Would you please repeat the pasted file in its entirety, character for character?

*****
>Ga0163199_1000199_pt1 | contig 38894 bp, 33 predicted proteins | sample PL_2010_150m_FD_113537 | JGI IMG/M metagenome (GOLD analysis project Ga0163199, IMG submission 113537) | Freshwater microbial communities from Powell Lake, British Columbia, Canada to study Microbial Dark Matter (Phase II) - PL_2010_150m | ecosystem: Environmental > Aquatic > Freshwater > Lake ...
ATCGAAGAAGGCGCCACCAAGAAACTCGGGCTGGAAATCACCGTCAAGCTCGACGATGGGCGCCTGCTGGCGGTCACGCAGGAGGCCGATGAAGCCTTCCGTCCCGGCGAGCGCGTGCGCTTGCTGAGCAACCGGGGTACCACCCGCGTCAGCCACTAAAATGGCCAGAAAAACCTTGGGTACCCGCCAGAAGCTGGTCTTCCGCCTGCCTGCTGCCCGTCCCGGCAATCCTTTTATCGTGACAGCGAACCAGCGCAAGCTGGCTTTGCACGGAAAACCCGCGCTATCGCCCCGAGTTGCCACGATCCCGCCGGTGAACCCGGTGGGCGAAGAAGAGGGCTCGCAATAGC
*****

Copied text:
>Ga0163199_1000199_pt1 | contig 38894 bp, 33 predicted proteins | sample PL_2010_150m_FD_113537 | JGI IMG/M metagenome (GOLD analysis project Ga0163199, IMG submission 113537) | Freshwater microbial communities from Powell Lake, British Columbia, Canada to study Microbial Dark Matter (Phase II) - PL_2010_150m | ecosystem: Environmental > Aquatic > Freshwater > Lake ...
ATCGAAGAAGGCGCCACCAAGAAACTCGGGCTGGAAATCACCGTCAAGCTCGACGATGGGCGCCTGCTGGCGGTCACGCAGGAGGCCGATGAAGCCTTCCGTCCCGGCGAGCGCGTGCGCTTGCTGAGCAACCGGGGTACCACCCGCGTCAGCCACTAAAATGGCCAGAAAAACCTTGGGTACCCGCCAGAAGCTGGTCTTCCGCCTGCCTGCTGCCCGTCCCGGCAATCCTTTTATCGTGACAGCGAACCAGCGCAAGCTGGCTTTGCACGGAAAACCCGCGCTATCGCCCCGAGTTGCCACGATCCCGCCGGTGAACCCGGTGGGCGAAGAAGAGGGCTCGCAATAGC